Global Atlas of Palliative Care at the End of Life
(2014; 111 pages)

Abstract

The WHO, together with its partners, is working on the implementation of the Global Action Plan for the Prevention and Control of Noncommunicable Diseases 2013-2020. While we join efforts to reduce the burden of the biggest killers in the world today, we must also alleviate the suffering of those with progressive illnesses so their quality of life is improved. This joint WHO-WPCA publication is an outstanding example of collaborative effort to position palliative care higher in the global and national health agendas. The great majority of palliative care need is associated with noncommunicable diseases.

The Global Atlas of Palliative Care at the End of Life is an excellent tool to advocate for the inclusion of palliative in the global, regional and national health agendas. In its Chapter 2, WHO provides for the first time quantitative estimates on the need of palliative care for adults and children. Each year around 20 million people need end of life palliative care, including 6% that are children. These are low level estimates because around 20 million more require palliative care in the years before death. The numbers are huge and so is the unmet need as only a few countries have implemented equitable palliative care programs through a public health approach. Moreover, in many countries opioid analgesics are not available or accessible to the majority of patients suffering moderate or severe pain.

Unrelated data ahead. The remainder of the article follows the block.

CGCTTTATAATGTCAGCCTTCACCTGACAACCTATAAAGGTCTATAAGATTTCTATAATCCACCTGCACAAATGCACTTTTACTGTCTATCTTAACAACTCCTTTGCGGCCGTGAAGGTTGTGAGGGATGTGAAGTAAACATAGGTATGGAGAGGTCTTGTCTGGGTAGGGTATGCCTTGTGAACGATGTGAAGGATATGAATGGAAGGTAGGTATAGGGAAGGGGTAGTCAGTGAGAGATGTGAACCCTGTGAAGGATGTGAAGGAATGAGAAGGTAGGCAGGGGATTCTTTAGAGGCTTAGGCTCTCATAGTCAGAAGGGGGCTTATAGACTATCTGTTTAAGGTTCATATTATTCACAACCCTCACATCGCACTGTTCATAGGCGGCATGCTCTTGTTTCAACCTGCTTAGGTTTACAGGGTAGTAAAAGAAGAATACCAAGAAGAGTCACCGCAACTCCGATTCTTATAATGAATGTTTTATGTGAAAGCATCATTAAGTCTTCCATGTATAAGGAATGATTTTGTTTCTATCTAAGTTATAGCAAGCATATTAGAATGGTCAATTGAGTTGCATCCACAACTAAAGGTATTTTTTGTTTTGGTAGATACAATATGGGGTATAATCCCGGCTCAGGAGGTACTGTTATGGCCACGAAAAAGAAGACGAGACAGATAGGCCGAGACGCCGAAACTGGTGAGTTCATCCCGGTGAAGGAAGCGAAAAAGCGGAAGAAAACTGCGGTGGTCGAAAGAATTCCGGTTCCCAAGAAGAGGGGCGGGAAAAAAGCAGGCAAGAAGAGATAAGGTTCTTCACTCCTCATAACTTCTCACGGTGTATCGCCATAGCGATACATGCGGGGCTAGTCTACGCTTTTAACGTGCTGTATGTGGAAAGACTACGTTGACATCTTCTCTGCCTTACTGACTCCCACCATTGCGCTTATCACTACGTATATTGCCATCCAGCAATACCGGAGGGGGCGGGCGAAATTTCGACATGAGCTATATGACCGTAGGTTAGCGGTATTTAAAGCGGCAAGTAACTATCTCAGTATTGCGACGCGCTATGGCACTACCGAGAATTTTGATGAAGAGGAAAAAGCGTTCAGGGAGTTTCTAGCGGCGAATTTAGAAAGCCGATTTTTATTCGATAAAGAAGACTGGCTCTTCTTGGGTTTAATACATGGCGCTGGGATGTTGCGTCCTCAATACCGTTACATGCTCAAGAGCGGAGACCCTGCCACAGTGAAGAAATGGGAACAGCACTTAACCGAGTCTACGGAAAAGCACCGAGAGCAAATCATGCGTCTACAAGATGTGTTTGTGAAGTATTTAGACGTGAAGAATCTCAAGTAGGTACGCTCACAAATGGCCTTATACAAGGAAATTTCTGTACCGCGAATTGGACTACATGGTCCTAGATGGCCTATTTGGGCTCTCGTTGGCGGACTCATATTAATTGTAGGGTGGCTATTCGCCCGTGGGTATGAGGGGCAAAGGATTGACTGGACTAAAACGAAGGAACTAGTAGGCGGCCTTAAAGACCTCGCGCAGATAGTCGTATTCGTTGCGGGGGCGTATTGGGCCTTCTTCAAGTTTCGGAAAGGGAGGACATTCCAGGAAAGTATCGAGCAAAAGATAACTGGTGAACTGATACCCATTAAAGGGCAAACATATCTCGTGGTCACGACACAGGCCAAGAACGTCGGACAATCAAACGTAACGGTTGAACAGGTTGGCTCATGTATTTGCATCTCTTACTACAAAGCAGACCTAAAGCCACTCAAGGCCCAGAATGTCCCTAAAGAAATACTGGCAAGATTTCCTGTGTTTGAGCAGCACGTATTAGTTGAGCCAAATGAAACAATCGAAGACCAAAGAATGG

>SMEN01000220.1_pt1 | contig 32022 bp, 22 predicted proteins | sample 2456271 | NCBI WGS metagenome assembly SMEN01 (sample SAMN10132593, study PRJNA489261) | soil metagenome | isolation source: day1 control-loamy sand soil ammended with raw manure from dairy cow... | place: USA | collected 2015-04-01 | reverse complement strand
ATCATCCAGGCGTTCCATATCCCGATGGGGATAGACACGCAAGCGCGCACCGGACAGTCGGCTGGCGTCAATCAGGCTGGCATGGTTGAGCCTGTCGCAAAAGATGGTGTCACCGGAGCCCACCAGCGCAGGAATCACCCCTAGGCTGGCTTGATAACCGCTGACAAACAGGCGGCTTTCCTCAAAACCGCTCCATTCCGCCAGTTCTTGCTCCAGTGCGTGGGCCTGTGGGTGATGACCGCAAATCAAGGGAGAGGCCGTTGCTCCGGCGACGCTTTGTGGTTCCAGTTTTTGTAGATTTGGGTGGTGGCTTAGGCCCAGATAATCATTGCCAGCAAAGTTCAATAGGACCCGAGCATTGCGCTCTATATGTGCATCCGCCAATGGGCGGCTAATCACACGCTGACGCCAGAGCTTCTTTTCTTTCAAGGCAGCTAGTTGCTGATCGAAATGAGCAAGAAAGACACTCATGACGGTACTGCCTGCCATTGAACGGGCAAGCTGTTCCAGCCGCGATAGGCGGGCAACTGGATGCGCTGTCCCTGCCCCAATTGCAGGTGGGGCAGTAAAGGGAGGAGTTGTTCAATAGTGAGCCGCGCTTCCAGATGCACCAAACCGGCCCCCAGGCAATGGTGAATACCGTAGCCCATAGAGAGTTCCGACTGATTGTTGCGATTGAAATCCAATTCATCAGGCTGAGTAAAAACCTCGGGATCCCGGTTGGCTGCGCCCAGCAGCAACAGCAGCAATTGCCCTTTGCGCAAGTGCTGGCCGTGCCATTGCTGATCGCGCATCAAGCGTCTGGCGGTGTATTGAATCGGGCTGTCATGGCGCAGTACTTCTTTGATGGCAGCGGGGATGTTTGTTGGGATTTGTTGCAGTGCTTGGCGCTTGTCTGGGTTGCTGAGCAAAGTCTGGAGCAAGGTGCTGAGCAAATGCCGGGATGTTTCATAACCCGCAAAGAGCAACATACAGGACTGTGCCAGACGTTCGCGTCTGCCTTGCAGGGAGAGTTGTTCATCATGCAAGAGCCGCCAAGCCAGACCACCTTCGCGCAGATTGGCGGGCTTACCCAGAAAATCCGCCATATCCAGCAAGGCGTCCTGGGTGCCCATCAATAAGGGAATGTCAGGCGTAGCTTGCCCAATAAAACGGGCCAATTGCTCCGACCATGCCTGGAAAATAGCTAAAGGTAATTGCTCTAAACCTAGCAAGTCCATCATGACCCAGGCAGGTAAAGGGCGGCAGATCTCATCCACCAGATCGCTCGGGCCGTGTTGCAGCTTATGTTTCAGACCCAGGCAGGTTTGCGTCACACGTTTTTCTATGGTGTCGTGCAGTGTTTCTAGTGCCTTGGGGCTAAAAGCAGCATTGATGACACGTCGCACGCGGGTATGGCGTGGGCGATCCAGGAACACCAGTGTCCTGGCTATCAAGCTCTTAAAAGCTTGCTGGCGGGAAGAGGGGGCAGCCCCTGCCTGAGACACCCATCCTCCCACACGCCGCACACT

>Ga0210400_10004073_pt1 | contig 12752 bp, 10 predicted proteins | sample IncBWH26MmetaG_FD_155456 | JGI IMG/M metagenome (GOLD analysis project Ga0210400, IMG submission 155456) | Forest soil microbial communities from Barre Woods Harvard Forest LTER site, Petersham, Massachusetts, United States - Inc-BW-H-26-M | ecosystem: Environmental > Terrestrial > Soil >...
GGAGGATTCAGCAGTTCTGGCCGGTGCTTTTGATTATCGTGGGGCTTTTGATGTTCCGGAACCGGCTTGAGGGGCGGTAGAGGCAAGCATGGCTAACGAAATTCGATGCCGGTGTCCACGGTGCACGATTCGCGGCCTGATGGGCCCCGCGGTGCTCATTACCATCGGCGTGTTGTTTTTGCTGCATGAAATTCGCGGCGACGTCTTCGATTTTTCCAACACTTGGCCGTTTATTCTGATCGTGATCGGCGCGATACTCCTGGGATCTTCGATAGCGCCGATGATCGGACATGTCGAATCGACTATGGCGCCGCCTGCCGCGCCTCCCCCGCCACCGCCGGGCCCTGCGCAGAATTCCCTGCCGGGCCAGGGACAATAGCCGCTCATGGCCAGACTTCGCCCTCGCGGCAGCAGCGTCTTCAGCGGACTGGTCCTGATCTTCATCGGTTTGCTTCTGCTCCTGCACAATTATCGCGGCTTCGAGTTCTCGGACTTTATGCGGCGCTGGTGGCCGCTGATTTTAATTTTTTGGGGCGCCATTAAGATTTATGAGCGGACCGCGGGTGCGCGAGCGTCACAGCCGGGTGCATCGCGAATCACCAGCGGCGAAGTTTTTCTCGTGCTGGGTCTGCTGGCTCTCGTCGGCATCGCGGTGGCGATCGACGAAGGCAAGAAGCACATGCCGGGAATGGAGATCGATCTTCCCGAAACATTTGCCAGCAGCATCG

In January 2014 the WHO Executive Board will address the need for taking global and national action for the integration of palliative care into health systems. A group of Member States is supporting this initiative and the WHO secretariat has developed a comprehensive report that includes the global estimates.

 
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